By June 1998 it is expected that a respectable number of nations will sign a treaty in Rome containing the statute of a permanent court, the culmination of a series of special preparatory committees which have met in the last four years.
While certain differences and details are still being ironed out, it is widely understood that the final draft will contain many of the guidelines proposed by Amnesty International: jurisdiction over genocide, other crimes against humanity committed during war or peace, including murder, extermination, forced disappearance of persons, torture, rape, enforced prostitution, arbitrary deportations, forced transfers of populations and persecution on political, racial and religious grounds.
Other proposals include: the right to conduct trials in places other than the seat of the court; the open selection of at least 18 judges with experience in international law; proper witness-protection programs; and legal aid to ensure that suspects have an opportunity to defend themselves.
The proposed International Criminal Court (ICC) will not be able to take on retroactive cases. 'There is no chance of putting Pinochet on trial,' says Vivianne Castro, a former exile who heads lobbying efforts in Latin America for Earth Action from Santiago, Chile's capital. 'But at least we will ensure that those responsible for crimes can never get away again.'
The ICC will focus on individual criminals: bringing to justice gross perpetrators of crimes against humanity like Saddam Hussein. The impulse to try individual criminals as opposed to nations goes back over 500 years. There were particularly high expectations when ad-hoc courts were created at Nuremberg and Tokyo after the Second World War. But it was only with the end of the Cold War that the idea became truly viable. In 1994 the Inter-national Law Commission decided to transmit a draft statute for a permanent court to the UN General Assembly.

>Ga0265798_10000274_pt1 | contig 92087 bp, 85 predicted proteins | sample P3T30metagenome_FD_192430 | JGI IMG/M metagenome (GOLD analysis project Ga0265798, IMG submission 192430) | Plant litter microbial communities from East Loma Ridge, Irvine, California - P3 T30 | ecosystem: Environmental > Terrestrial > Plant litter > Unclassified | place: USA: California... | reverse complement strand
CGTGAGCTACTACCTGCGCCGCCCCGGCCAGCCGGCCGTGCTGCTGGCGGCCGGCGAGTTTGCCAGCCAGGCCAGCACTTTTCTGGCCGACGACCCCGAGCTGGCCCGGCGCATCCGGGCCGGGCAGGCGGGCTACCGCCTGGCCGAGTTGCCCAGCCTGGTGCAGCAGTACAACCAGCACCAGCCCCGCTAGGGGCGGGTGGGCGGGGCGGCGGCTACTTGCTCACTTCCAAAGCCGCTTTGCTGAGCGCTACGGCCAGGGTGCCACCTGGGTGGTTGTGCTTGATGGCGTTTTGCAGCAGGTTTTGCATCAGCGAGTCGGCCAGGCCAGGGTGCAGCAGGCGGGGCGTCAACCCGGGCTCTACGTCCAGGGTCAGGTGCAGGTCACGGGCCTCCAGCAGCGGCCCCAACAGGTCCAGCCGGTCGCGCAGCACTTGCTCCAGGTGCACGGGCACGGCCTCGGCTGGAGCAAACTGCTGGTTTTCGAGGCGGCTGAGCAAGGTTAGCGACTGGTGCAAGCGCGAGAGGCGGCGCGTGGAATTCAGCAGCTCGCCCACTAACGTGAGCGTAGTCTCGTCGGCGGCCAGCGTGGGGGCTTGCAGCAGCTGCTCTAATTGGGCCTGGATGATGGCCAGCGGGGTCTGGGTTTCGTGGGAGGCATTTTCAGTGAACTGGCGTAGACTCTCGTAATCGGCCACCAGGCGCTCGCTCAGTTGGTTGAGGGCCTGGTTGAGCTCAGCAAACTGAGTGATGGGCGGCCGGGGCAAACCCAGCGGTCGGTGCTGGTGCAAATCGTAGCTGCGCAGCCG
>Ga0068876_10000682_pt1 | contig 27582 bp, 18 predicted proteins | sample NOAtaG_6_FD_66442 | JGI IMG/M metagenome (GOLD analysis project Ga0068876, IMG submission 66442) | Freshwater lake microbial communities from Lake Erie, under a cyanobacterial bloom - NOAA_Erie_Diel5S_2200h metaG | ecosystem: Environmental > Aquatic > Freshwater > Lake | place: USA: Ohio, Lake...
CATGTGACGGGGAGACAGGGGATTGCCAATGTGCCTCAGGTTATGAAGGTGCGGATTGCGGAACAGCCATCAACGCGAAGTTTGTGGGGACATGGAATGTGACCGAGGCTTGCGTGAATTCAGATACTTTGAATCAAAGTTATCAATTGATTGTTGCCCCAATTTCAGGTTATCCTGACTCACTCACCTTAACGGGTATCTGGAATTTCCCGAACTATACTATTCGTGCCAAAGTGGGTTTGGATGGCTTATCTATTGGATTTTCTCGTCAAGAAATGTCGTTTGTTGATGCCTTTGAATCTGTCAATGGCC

'There is an emerging consensus that international prosecution is appropriate when three factors converge: the crimes are grave, the international community has a deep interest in seeing them prosecuted and national judicial systems are unable or unwilling to bring perpetrators to justice,' writes Stephanie Grant, director of program and policy at the Lawyers Committee for Human Rights, in the publication Tribunal .
The conflict in former Yugoslavia, most notably in Bosnia, was the first situation to be addressed by the UN following these criteria. According to Grant, the subsequent ad-hoc tribunals for the former Yugoslavia and Rwanda are an 'acid test' for UN member states as to whether to go ahead with an International Criminal Court. 'Their success will support those who argue that a permanent court is feasible and timely.'
And yet neither the tribunal in The Hague (ex-Yugoslavia) nor those in Arusha and Kigali (Rwanda) are yielding much, if any, positive news. This plays into the hands of those states including some members of the UN Security Council, who reject the need for an ICC.
The Rwanda tribunal is still reeling from the effects of a UN Inspector-General's Report issued in early 1997 which confirmed misplacement of tribunal funds, gross mismanagement and a lack of commitment to the purpose of the tribunal. Add to this the vastly inadequate funds at their disposal: the number of investigators in the recent paedophile affair in Belgium was more than six times greater than the number of investigators in The Hague.
But beyond these operating difficulties, a closer look at the existing ad-hoc tribunals raises several key questions about the effect of the ICC which will have to be closely examined in the run-up to the Rome
meeting in June 1998.